Most people when considering divorce as the best answer to an unsatisfactory marriage think that it will bring an end to everything and a chance for a brand new start. It doesn't often do that.
Divorce is a process that radically alters the relationship but rarely severs it completely. This is always true when young children are involved. The idea that all will be sweetness and light as soon as the Decree Absolute drops through the letterbox is just not true.
Things do change
OK so you no longer have to feel the brunt of his anger and criticism or her constant nagging about how you don't pull your weight around the house. Neither of you need to fake being in the mood for sex when we're not and there are no arguments over whose turn it is to baths the kids or whether they can have ice cream if they didn't clear their plate.
The simple certainties are replaced by a fairer form of complexity
Maybe a total break was what divorce was like back in the days when mothers were almost always awarded full custody (now there's a word we don't hear any more) and dads could "visit" their kids. But those days are, fortunately, now all but disappeared.
The assumption was that once the family assets and the children had been allocated to one household or the other, each parent was free to pursue a new life unfettered by their previous relationship. How incredible that seems today. Then the children were treated in much the same way as the family car or the lawnmower (although you didn't get lawnmower visiting rights!).
The relationship never really goes away
Most divorcees learn relatively quickly that although we're no longer married and living together, we still have to deal with our former spouse in their continuing role as our kids' mum or dad. He or she needs to have a say and so a spirit of forgiveness and cooperation is the only way to proceed. Otherwise the battles of the marriage may well spill over into your life after divorce. Divorce no longer has to be seen as the end of a relationship but rather as a restructuring into a radically different but continuing relationship.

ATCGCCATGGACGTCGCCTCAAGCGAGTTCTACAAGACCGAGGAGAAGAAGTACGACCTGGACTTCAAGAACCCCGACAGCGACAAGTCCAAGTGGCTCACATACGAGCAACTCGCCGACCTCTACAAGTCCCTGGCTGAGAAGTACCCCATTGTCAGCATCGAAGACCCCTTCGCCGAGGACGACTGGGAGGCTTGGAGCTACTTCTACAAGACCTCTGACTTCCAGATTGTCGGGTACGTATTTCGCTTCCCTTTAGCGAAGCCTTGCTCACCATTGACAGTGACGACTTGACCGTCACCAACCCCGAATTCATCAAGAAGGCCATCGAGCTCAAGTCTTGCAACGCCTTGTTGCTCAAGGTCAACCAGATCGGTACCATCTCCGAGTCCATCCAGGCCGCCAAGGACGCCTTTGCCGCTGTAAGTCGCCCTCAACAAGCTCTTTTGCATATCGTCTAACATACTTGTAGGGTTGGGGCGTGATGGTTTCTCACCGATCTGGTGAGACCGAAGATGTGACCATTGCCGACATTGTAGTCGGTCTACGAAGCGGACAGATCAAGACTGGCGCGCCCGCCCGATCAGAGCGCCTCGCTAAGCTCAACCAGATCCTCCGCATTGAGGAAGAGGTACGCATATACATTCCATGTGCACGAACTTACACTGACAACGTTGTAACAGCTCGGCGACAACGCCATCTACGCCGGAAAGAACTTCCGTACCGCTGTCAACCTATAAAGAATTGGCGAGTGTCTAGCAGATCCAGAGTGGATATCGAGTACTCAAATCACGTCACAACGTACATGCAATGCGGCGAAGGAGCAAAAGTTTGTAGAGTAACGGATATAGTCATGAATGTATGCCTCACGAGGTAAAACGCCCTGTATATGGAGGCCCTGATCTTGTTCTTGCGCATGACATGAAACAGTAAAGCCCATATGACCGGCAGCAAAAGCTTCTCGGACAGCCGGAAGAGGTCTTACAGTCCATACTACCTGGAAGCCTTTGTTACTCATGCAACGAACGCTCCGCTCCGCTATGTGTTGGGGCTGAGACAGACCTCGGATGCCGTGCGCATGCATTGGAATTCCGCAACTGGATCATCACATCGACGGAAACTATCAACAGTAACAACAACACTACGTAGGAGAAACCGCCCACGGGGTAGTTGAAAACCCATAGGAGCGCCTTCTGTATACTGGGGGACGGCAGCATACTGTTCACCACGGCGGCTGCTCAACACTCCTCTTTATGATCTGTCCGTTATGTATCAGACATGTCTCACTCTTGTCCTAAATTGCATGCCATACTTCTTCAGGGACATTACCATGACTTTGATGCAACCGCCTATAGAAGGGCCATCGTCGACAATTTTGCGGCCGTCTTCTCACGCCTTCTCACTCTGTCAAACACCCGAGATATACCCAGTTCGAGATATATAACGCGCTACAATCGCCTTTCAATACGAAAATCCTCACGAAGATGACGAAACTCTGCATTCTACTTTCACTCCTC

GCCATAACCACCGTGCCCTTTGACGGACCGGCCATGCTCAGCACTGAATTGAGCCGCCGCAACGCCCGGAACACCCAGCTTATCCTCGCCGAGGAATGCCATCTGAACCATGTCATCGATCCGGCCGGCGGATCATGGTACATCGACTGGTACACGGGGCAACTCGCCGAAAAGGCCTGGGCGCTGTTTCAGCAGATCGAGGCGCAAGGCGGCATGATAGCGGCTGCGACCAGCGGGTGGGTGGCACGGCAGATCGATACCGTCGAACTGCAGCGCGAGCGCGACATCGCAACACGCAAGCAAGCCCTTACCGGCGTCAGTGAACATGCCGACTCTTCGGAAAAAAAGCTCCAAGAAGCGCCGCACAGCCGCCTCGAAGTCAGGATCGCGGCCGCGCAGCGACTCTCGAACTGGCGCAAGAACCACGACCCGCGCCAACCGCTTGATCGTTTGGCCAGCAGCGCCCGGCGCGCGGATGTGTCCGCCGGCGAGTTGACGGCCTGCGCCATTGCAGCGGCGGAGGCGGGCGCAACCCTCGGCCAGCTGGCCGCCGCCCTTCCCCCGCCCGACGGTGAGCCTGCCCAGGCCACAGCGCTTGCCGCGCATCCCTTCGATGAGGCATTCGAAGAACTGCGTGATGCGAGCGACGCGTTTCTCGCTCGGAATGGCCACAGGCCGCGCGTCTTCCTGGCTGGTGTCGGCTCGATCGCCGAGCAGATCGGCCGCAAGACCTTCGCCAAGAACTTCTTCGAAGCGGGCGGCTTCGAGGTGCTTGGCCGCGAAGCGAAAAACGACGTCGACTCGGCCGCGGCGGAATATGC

The divorce is just for you, don't share it!
"Just because you wanted to get rid of my dad/mum doesn't mean that I did too." Divorcing couples should see beyond their own situation and understand that the collapse of their relationship must not be allowed to destroy their childrens' relationships with either of their parents.
Divorce damages children, it always does
It cannot be avoided but it must be a priority in the divorce process to minimise this damage. The effect on children will always be long term. Who would want their middle aged child confiding in their counseller about the trauma they experienced when their dad left/was thrown out of their life? Nobody would want that and it really doesn't need to happen.